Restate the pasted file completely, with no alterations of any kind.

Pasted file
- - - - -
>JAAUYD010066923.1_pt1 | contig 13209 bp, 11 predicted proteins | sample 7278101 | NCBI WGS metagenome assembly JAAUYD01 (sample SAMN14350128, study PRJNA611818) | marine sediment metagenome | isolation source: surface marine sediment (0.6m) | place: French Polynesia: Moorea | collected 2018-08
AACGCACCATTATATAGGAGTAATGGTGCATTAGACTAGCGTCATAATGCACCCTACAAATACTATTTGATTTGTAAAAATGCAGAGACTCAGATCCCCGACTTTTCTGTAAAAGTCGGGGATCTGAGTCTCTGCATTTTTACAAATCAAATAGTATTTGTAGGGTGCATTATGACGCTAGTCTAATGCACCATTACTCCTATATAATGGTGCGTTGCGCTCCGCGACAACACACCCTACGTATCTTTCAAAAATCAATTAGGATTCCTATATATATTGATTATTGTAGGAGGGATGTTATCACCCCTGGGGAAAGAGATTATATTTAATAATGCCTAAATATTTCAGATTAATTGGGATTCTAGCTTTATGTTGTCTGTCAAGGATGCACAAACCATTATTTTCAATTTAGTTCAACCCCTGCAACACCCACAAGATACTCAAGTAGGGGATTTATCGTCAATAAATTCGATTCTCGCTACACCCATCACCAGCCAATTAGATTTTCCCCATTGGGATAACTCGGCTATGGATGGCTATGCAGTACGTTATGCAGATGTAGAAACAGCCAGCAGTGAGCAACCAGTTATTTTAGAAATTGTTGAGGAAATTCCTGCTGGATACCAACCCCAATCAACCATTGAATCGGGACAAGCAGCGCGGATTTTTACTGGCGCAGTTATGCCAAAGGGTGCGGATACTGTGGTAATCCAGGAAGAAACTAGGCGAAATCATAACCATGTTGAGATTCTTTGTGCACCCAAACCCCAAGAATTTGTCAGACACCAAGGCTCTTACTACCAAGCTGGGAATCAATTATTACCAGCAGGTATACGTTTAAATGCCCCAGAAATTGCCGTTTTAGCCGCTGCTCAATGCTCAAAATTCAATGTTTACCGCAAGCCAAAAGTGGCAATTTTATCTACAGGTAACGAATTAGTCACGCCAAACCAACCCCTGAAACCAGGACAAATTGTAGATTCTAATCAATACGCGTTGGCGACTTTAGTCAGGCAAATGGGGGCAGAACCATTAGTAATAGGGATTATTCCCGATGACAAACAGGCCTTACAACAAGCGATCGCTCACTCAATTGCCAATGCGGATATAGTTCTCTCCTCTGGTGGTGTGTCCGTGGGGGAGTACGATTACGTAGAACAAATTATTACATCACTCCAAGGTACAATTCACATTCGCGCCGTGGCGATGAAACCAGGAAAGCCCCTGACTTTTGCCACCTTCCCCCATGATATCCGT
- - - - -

>JAAUYD010066923.1_pt1 | contig 13209 bp, 11 predicted proteins | sample 7278101 | NCBI WGS metagenome assembly JAAUYD01 (sample SAMN14350128, study PRJNA611818) | marine sediment metagenome | isolation source: surface marine sediment (0.6m) | place: French Polynesia: Moorea | collected 2018-08
AACGCACCATTATATAGGAGTAATGGTGCATTAGACTAGCGTCATAATGCACCCTACAAATACTATTTGATTTGTAAAAATGCAGAGACTCAGATCCCCGACTTTTCTGTAAAAGTCGGGGATCTGAGTCTCTGCATTTTTACAAATCAAATAGTATTTGTAGGGTGCATTATGACGCTAGTCTAATGCACCATTACTCCTATATAATGGTGCGTTGCGCTCCGCGACAACACACCCTACGTATCTTTCAAAAATCAATTAGGATTCCTATATATATTGATTATTGTAGGAGGGATGTTATCACCCCTGGGGAAAGAGATTATATTTAATAATGCCTAAATATTTCAGATTAATTGGGATTCTAGCTTTATGTTGTCTGTCAAGGATGCACAAACCATTATTTTCAATTTAGTTCAACCCCTGCAACACCCACAAGATACTCAAGTAGGGGATTTATCGTCAATAAATTCGATTCTCGCTACACCCATCACCAGCCAATTAGATTTTCCCCATTGGGATAACTCGGCTATGGATGGCTATGCAGTACGTTATGCAGATGTAGAAACAGCCAGCAGTGAGCAACCAGTTATTTTAGAAATTGTTGAGGAAATTCCTGCTGGATACCAACCCCAATCAACCATTGAATCGGGACAAGCAGCGCGGATTTTTACTGGCGCAGTTATGCCAAAGGGTGCGGATACTGTGGTAATCCAGGAAGAAACTAGGCGAAATCATAACCATGTTGAGATTCTTTGTGCACCCAAACCCCAAGAATTTGTCAGACACCAAGGCTCTTACTACCAAGCTGGGAATCAATTATTACCAGCAGGTATACGTTTAAATGCCCCAGAAATTGCCGTTTTAGCCGCTGCTCAATGCTCAAAATTCAATGTTTACCGCAAGCCAAAAGTGGCAATTTTATCTACAGGTAACGAATTAGTCACGCCAAACCAACCCCTGAAACCAGGACAAATTGTAGATTCTAATCAATACGCGTTGGCGACTTTAGTCAGGCAAATGGGGGCAGAACCATTAGTAATAGGGATTATTCCCGATGACAAACAGGCCTTACAACAAGCGATCGCTCACTCAATTGCCAATGCGGATATAGTTCTCTCCTCTGGTGGTGTGTCCGTGGGGGAGTACGATTACGTAGAACAAATTATTACATCACTCCAAGGTACAATTCACATTCGCGCCGTGGCGATGAAACCAGGAAAGCCCCTGACTTTTGCCACCTTCCCCCATGATATCCGT